USA v. Baker et al

Filing 32

ORDER denying without prejudice 19 Motion for Summary Judgment; granting 22 Motion for Summary Judgment. So Ordered by Judge Paul J. Barbadoro.(jna)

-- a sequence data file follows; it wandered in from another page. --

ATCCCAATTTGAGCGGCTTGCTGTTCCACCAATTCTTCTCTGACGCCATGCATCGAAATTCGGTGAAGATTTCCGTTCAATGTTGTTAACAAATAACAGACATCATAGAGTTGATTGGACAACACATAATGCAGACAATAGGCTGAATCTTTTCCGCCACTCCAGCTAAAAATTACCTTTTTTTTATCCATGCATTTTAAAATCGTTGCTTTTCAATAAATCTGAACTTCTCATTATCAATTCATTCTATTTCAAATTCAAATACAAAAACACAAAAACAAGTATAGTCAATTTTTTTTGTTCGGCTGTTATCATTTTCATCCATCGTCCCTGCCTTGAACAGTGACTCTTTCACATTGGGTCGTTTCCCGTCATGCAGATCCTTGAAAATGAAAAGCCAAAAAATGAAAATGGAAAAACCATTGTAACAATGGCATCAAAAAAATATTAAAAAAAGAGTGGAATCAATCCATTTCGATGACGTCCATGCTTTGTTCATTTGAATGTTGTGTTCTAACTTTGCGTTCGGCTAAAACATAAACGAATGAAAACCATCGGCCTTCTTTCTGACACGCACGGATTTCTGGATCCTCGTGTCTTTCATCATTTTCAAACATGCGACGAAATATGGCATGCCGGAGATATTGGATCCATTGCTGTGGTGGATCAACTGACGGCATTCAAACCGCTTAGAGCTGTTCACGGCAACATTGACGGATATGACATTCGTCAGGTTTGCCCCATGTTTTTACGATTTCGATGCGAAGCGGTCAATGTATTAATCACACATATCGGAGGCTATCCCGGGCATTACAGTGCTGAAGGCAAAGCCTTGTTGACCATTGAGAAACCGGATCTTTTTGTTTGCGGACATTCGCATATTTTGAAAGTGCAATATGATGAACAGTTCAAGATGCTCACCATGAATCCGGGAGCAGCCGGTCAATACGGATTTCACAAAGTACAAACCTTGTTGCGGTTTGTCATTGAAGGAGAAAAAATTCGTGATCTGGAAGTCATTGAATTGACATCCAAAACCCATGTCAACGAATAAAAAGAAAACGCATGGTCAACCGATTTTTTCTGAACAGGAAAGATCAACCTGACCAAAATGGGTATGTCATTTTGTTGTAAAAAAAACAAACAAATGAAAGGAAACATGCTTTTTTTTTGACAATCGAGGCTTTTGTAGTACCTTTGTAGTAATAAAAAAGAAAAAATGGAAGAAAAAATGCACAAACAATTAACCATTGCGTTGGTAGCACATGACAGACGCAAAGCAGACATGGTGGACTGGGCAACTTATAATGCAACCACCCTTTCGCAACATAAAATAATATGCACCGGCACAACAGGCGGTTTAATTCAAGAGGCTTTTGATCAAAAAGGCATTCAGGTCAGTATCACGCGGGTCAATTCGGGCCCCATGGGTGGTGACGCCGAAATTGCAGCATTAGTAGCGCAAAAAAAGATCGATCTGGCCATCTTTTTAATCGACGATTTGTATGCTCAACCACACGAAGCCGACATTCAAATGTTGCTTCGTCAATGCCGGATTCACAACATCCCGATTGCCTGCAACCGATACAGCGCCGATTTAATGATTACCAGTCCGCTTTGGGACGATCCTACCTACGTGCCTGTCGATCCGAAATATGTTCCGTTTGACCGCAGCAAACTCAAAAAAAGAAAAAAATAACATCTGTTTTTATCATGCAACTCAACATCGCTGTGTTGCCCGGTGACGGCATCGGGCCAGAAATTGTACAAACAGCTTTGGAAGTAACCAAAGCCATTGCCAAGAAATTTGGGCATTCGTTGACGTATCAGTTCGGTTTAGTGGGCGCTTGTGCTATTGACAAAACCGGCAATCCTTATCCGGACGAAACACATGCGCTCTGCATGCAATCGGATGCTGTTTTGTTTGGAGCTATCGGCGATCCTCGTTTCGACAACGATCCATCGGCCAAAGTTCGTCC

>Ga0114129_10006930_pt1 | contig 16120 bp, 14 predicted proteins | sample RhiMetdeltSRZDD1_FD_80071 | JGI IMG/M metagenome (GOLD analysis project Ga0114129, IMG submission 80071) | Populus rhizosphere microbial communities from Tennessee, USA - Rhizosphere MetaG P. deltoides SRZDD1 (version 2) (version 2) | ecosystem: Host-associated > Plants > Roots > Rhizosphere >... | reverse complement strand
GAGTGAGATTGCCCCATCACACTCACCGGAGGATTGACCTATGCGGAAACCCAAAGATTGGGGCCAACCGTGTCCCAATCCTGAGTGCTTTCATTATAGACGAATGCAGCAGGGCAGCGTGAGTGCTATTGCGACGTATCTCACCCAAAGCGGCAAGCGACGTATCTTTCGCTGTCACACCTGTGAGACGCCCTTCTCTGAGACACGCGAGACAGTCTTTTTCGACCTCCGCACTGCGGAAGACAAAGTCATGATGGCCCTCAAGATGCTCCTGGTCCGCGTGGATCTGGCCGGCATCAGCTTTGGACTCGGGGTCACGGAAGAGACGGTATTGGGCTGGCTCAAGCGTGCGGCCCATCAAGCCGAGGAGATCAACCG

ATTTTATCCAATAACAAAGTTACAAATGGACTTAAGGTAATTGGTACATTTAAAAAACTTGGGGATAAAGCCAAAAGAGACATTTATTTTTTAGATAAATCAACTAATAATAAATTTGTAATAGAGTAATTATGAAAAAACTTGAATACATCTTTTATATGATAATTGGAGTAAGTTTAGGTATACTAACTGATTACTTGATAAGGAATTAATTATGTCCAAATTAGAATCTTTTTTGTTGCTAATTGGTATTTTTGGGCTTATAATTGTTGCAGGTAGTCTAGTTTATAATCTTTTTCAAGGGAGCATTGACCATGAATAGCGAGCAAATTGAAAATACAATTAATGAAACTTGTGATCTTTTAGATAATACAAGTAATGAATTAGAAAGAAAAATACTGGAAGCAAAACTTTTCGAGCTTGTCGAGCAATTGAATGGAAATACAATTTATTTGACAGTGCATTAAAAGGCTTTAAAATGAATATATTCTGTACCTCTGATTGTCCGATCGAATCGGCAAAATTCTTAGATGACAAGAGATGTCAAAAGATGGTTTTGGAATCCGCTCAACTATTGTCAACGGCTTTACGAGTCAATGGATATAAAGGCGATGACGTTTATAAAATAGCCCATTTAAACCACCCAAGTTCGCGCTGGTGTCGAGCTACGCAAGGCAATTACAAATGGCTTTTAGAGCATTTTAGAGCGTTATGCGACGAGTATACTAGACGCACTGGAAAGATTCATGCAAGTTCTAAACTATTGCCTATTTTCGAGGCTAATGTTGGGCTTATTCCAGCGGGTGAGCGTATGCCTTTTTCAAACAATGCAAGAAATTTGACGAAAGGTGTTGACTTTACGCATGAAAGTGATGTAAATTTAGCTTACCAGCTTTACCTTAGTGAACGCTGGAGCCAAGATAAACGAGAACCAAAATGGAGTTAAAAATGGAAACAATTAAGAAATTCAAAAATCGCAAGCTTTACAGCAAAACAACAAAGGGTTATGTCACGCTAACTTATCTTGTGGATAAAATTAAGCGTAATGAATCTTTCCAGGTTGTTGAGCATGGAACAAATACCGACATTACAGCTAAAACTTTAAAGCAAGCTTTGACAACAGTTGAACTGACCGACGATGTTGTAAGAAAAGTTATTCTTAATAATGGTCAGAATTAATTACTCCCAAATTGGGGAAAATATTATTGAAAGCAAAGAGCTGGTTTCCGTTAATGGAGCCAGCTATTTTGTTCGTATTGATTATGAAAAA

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UNITED STATES DISTRICT COURT FOR THE DISTRICT OF NEW HAMPSHIRE United States of America v. Case No. 13-cv-213-PB Opinion No. 2014 DNH 176 Scott G. Baker and Robyn Baker MEMORANDUM AND ORDER The United States sued Scott and Robyn Baker to force the sale of two parcels of land in West Campton, New Hampshire pursuant to federal tax liens that had been imposed upon Mr. Baker for nonpayment of federal income tax. The Bakers claim that the tax liens do not encumber these properties because Mr. Baker transferred his ownership interest in them to Ms. Baker pursuant to a divorce judgment prior to the date that the tax liens arose. The United States and Ms. Baker have each moved for summary judgment. I. BACKGROUND Robyn and Scott Baker were married on December 12, 1998. Doc. No. 26-2. On February 23, 2000, they purchased two parcels of land in West Campton, New Hampshire as joint tenants with rights of survivorship. Doc. No. 19-3. The Bakers recorded a quitclaim deed to the properties in the Grafton County Registry of Deeds the following day. Id. Eight years later, the Bakers filed for divorce. 26-2. Doc. No. On February 28, 2008, a Massachusetts state court issued a divorce judgment which became final on May 29, 2008. Id. The judgment approved and incorporated the Bakers’ separation agreement, which the court found to be “fair and reasonable and not the product of any fraud, duress or coercion.” Id. The agreement states in relevant part: The Wife shall own solely the piece of land located at Miclon Rd., Campton, New Hampshire (“Land”). Within thirty (30) days following the date of this Agreement, the Husband shall execute a deed transferring and conveying to the Wife all of his right, title and interest in and to the Land, free and clear of all existing liens. The Husband hereby waives and releases any and all spousal rights in the Vacation Home, which he may have or acquire under the present and future laws of any jurisdiction. Id. On May 14, 2009, the United States assessed unpaid income taxes against Mr. Baker. Doc. No. 19-3. Internal Revenue Officer Patrick Dillon1 reviewed the divorce judgment and separation agreement on October 20, 2009. 1 A federally registered pseudonym. 2 Doc. No. 26-1. Doc. No. 19-2. The United States sent a levy notice to Mr. Baker the following day, see Doc. No. 19-4, and Dillon then recorded a notice of federal tax lien for $2,458,609.02 - representing the tax assessment plus accrued interest and penalties - with the Grafton County Registry of Deeds on November 2, 2009. Doc. No. 19-3. On May 20, 2010, the United States assessed additional unpaid income taxes against Mr. Baker. him on July 29, 2010. Id. It sent a second levy notice to Doc. No. 19-4. On August 9, 2010, Dillon recorded a second notice of federal tax lien for $1,133,687.17 with the Grafton County Registry of Deeds. Doc. No. 19-3. On May 1, 2013, the United States sued the Bakers2 seeking a judicial sale of the West Campton properties in partial satisfaction of Mr. Baker’s outstanding tax liability, allegedly totaling $4,437,450.43 on the date of the complaint. 1. Doc. No. On May 27, 2014, Dillon verified that Mr. Baker remained liable for at least this amount and that no documents pertaining to the West Campton properties had been filed with the Grafton County Registry of Deeds since the Bakers’ February 24, 2000 quitclaim deed. Doc. No. 19-2. 2 Although the tax liens are in Mr. Baker’s name, the United States sued Ms. Baker pursuant to 26 U.S.C. § 7403(b) because she claims an interest in the West Campton properties. 3 The United States and Ms. Baker filed cross motions for summary judgment on May 27 and June 25, 2014. Doc. Nos. 19, 22. Ms. Baker claims that she owns the West Campton properties free of the tax liens because “both properties were transferred for adequate consideration to [her] pursuant to the” divorce judgment. Doc. No. 3; see Doc. No. 23. The United States claims that its tax liens are entitled to priority over the divorce judgment because neither the judgment nor any related deed was ever recorded.3 II. Doc. No. 19-1. STANDARD OF REVIEW Summary judgment is appropriate when the record reveals “no genuine dispute as to any material fact and the movant is entitled to judgment as a matter of law.” 56(a). Fed. R. Civ. P. An issue is considered genuine if the evidence allows a reasonable jury to resolve the point in favor of the nonmoving party, and a fact is considered material if it “is one ‘that might affect the outcome of the suit under the governing law.’” United States v. One Parcel of Real Prop. with Bldgs., 960 F.2d 3 Because Mr. Baker has disclaimed any interest in the West Campton properties, he has not opposed the United States’ motion insofar as it seeks the sale of these properties. Doc. No. 25. 4 200, 204 (1st Cir. 1992) (quoting Anderson v. Liberty Lobby, Inc., 477 U.S. 242, 248 (1986)). In ruling on a motion for summary judgment, I examine the evidence in the light most favorable to the nonmoving party. Navarro v. Pfizer Corp., 261 F.3d 90, 94 (1st Cir. 2001). The party moving for summary judgment bears the initial burden of identifying the portions of the record it believes demonstrate an absence of disputed material facts. Corp. v. Catrett, 477 U.S. 317, 323 (1986). Celotex In determining what constitutes a material fact, “we safely can ignore ‘conclusory allegations, improbable inferences, and unsupported speculation.’” Carroll v. Xerox Corp., 294 F.3d 231, 237 (1st Cir. 2002) (quoting Medina–Munoz v. R.J. Reynolds Tobacco Co., 896 F.2d 5, 8 (1st Cir. 1990)). III. ANALYSIS As a general matter, federal tax liens “arise at the time the assessment is made.” Drye v. United States, 528 U.S. 49, 55 n.2 (1999) (quoting 26 U.S.C. § 6322). The United States may take “[a]ffirmative action . . . to enforce collection of [a delinquent taxpayer’s] unpaid taxes” by seeking to judicially 5 foreclose upon its lien if the taxpayer “neglects or refuses to pay the same after demand.” EC Term of Years Trust v. United States, 550 U.S. 429, 430-31 (2007) (first alteration in original) (quoting 26 U.S.C. § 6321; United States v. Nat’l Bank of Commerce, 472 U.S. 713, 720 (1985)). In the absence of contrary evidence, the Certificates of Assessments and Payments submitted by the United States here “are sufficient to establish that the IRS made valid assessments against” Mr. Baker. See United States v. Tempelman, 111 F. Supp. 2d 85, 90-91 (D.N.H. 2000) (citing Geiselman v. United States, 961 F.2d 1, 6 (1st Cir. 1992) (per curiam)), aff’d, 12 F. App’x 18 (1st Cir. 2001). Consequently, federal tax liens encumbered “all property and rights to property, whether real or personal, belonging to” Mr. Baker on March 14, 2009 and May 20, 2010. See EC Term of Years Trust, 550 U.S. at 430 (quoting 26 U.S.C. § 6321). “When the government asserts a tax lien against a taxpayer’s property, the threshold inquiry is directed to the nature of the legal interest the taxpayer has in the property in question.” United States v. V & E Eng’g & Constr. Co., 819 F.2d 331, 333 (1st Cir. 1987) (citing Aquilino v. United States, 363 U.S. 509, 512 (1960)). “To determine whether the taxpayer has a 6 sufficient legal interest in the property to satisfy this threshold inquiry, the Court must look to state law.” Cramer v. Burnham, No. 91-100-S, 1994 WL 240394, at *2 (D.N.H. Jan. 22, 1994) (citing Nat’l Bank of Commerce, 472 U.S. at 722); accord V & E Eng’g, 819 F.2d at 333 (citing Aquilino, 363 U.S. at 51213). The United States relies on a number of extrajurisdictional authorities for the proposition that “a divorce decree disposing of real property is ineffective against third persons until the decree or an abstract is filed in the registry of deeds.” See In re Robinson, 38 B.R. 255, 256 (Bankr. D. Me. 1984) (applying Maine law); accord United States v. Hole, No. 75-1770-MA, 1980 WL 1555, at *1 (D. Mass. Mar. 31, 1980) (applying Massachusetts law); In re Golemo, 494 B.R. 588, 592 (Bankr. D. Mass. 2013) (same). But in New Hampshire,4 “the 4 The parties’ briefs cite both Massachusetts and New Hampshire authority without specifying which state’s law applies here. I find that New Hampshire law governs the instant motions. See Restatement (Second) of Conflict of Laws § 223 (1971) (“Whether a conveyance transfers an interest in land and the nature of the interest transferred are determined by the law that would be applied by the courts of the situs. . . . These courts would usually apply their own local law in determining such questions.”); cf. Proctor v. Frost, 89 N.H. 304, 305-06 (1938) (“‘[T]he validity of a mortgage is determined by the law of the situs of the land.’ We think that this rule is well established 7 undivided interest in the real estate [apportioned by a divorce judgment] vest[s] in the [grantee spouse], ‘by the mere force of the decree,’ ‘as effectually as the same could be done by any conveyance of the [grantor spouse] himself.’” Swett v. Swett, 49 N.H. 264, 264 (1870) (quoting Whittier v. Whittier, 31 N.H. 452, 458-59 (1855)). When a “stipulation between the parties . . . incorporated and merged into the divorce decree” “clearly and affirmatively expresse[s] their intention” to convey a real property interest, that interest vests in the grantee “on the effective date of the divorce decree.” See Mamalis v. Bornovas, 112 N.H. 423, 424, 428 (1972) (citing Swett, 49 N.H. at 264). The husband and wife’s subsequent failure to comply with a provision of the divorce judgment – in this case, the execution and recording of a deed to the West Campton properties – will not invalidate or delay the conveyance unless the parties clearly intended for the provision to serve as a condition precedent. See id. at 425, 428 (holding that a husband’s failure to pay his ex-wife’s share of the equity in their real estate as required by their divorce decree and incorporated and that the effect of the [foreign] deed in question must be determined in accordance with New Hampshire law.” (quoting Restatement (First) of Conflict of Laws § 225 (1934))). 8 separation agreement did not affect the severance of their joint tenancy on the date of the divorce). No such intention is apparent on the face of the Bakers’ separation agreement, which clearly indicates that the transfer of the West Campton properties was intended to occur upon the execution of the agreement. See Doc. No. 26-2. The United States nevertheless argues that the Bakers’ failure to record the divorce judgment invalidates the conveyance because they failed to comply with New Hampshire Revised Statute section 477:7, which states that “[n]o . . . conveyance of real estate . . . shall be valid . . . against any person but the grantor and his heirs only, unless . . . recorded . . . .” I disagree. As the First Circuit observed while considering an analogous recording statute in V & E Engineering,5 any effect 5 The United States argues that V & E Engineering is distinguishable because the statute at issue there “d[id] not require that a transfer be recorded in order to be valid.” Doc. No. 28. The problem with this argument is that it simply ignores the fact that section 477:7, like the statute at issue in V & E Engineering, makes recording a prerequisite to enforcement against third parties but does not require a transfer to be recorded to be enforceable against the grantor. See N.H. Rev. Stat. Ann. § 477:7 (“No . . . conveyance of real estate . . . shall be valid . . . against any person but the grantor and his heirs only, unless . . . recorded . . . .” 9 that an unrecorded property transfer has on a subsequent bona fide purchaser or creditor has no bearing on whether a grantor retains any “rights to property” previously conveyed for purposes of 26 U.S.C. § 6321: The government bases its argument on the Puerto Rico recording statute . . . . [which] provides that if the same piece of real property is [conveyed] to two [grantees], the property belongs to the party who records first. The government argues that this provision means that the [grantor] of such a property retains the “right” to transfer it after he has once [conveyed] it, provided the original [grantee] has not yet recorded. . . . We cannot accept the government’s reasoning. The Puerto Rico recording statute, like other so-called “race-notice” statutes, is designed to protect good faith purchasers who deal with sellers of property in reliance on public records of property ownership. . . . [T]hey should not be presumed to give any “right” to a [grantor] to convey the same piece of property to two [grantees]. The government[] . . . ask[s] that we construe the term “right to property” in section 6321 as referring to the possibility that the [grantor] (emphasis added)); French v. Bank of N.Y. Mellon, 2011 DNH 187, 8 (citing section 477:7) (“[An] unrecorded document . . . can still be enforced against [its grantor].”), aff’d, 729 F.3d 17 (1st Cir. 2013). Thus, the reasoning in V & E Engineering applies here, and this case is distinguishable from other cases cited by the government in which the statute then at issue provided that a transfer would not be effective against anyone, including the grantor, until it was recorded. See, e.g., United States v. Hole, No. 75-1770-MA, 1980 WL 1555, at *1 (D. Mass. Mar. 31, 1980) (citing Mass. Gen. Laws ch. 209, § 3 (1980) (“[N]o . . . conveyance of real estate [between husband and wife] shall have any effect, either in passing title or otherwise, until the deed . . . [is] recorded . . . .”), amended by Mass. Gen. Laws ch. 209, § 3 (1992). 10 might fraudulently convey the . . . property to an innocent third party. We cannot accept that Congress intended the term “right” to include the possibility that a party might engage in fraud. . . . [A] taxpayer, once having [conveyed] his property, no longer has a “right” to that property within the meaning of section 6321. 819 F.2d at 333. In the present case, Mr. Baker lost his right to own, transfer, or encumber the properties when the divorce judgment became final. Section 477:7 did not give him any enforceable right to the properties as that term is used in § 6321. Thus, the properties are beyond the reach of the federal tax liens because Mr. Baker had no ownership interest in them when the liens arose. See Nat’l Bank of Commerce, 472 U.S. at 727 (section 6321 “relates to the taxpayer’s rights to property and not to his creditors’ rights”); United States v. Gibbons, 71 F.3d 1496, 1501 (10th Cir. 1995) (“The IRS must stand in the shoes of [Mr. Baker], who has no ‘rights to property’ to which the tax lien could attach in the property interest conveyed to [Ms. Baker].” (quoting § 6321)); Thomson v. United States, 66 F.3d 160, 162-63 (8th Cir. 1995) (citing V & E Eng’g, 819 F.2d at 333) (same). 11 IV. CONCLUSION For the reasons discussed above, I grant Ms. Baker’s motion for summary judgment, Doc. No. 22, and deny the United States’ motion for summary judgment, Doc. No. 19, without prejudice to it filing a new complaint to enforce its tax liens against the West Campton properties at a later date.6 6 The United States has alleged in an action filed in the District of Massachusetts that the Bakers engaged in a sham divorce intended to shield Mr. Baker’s assets, including the West Campton properties, from the federal tax liens. Doc. No. 28; see Kennedy v United States, 49 A.F.T.R. 2d (RIA) 82-742 (D.N.H. 1982) (citing 26 U.S.C. § 6321; N.H. Rev. Stat. Ann. § 545-A:4; Rice v. Snow, 116 N.H. 69 (1976)). The United States has moved for summary judgment with respect to that issue in concurrent litigation in the U.S. District Court for the District of Massachusetts, which has heard oral argument on the matter. See generally United States’ Motion for Partial Summary Judgment, United States v. Baker, No. 1:13-cv-11078-RGS (D. Mass June 10, 2014). Here, the parties’ respective motions note that I need not consider the validity of the Bakers’ divorce or the related property division. See Doc. Nos. 19-1 (“[T]he Court need not determine the validity of the Baker’s purported divorce at this time.”), 23 (“[T]he United States has not alleged sham divorce or any scheme to evade payment of tax” in this proceeding). In its objection to Ms. Baker’s motion, however, the United States “requests that if the Court denies [its] motion . . . the Court defer any ruling on Robyn Baker’s motion until the District of Massachusetts rules on the United States’ summary-judgment motion . . . .” Doc. No. 28. Rather than delaying this case indefinitely, I grant Robyn Baker’s motion without prejudice to the government’s right to file a new action if it succeeds on its fraudulent conveyance claim in the Massachusetts action. 12 SO ORDERED. /s/Paul Barbadoro____________ Paul Barbadoro United States District Judge August 22, 2014 cc: Michael R. Pahl, Esq. Jeffrey J. Cymrot, Esq. Anthony M. Ambriano, Esq. D. Sean McMahon, Esq. Terri L. Pastori, Esq. 13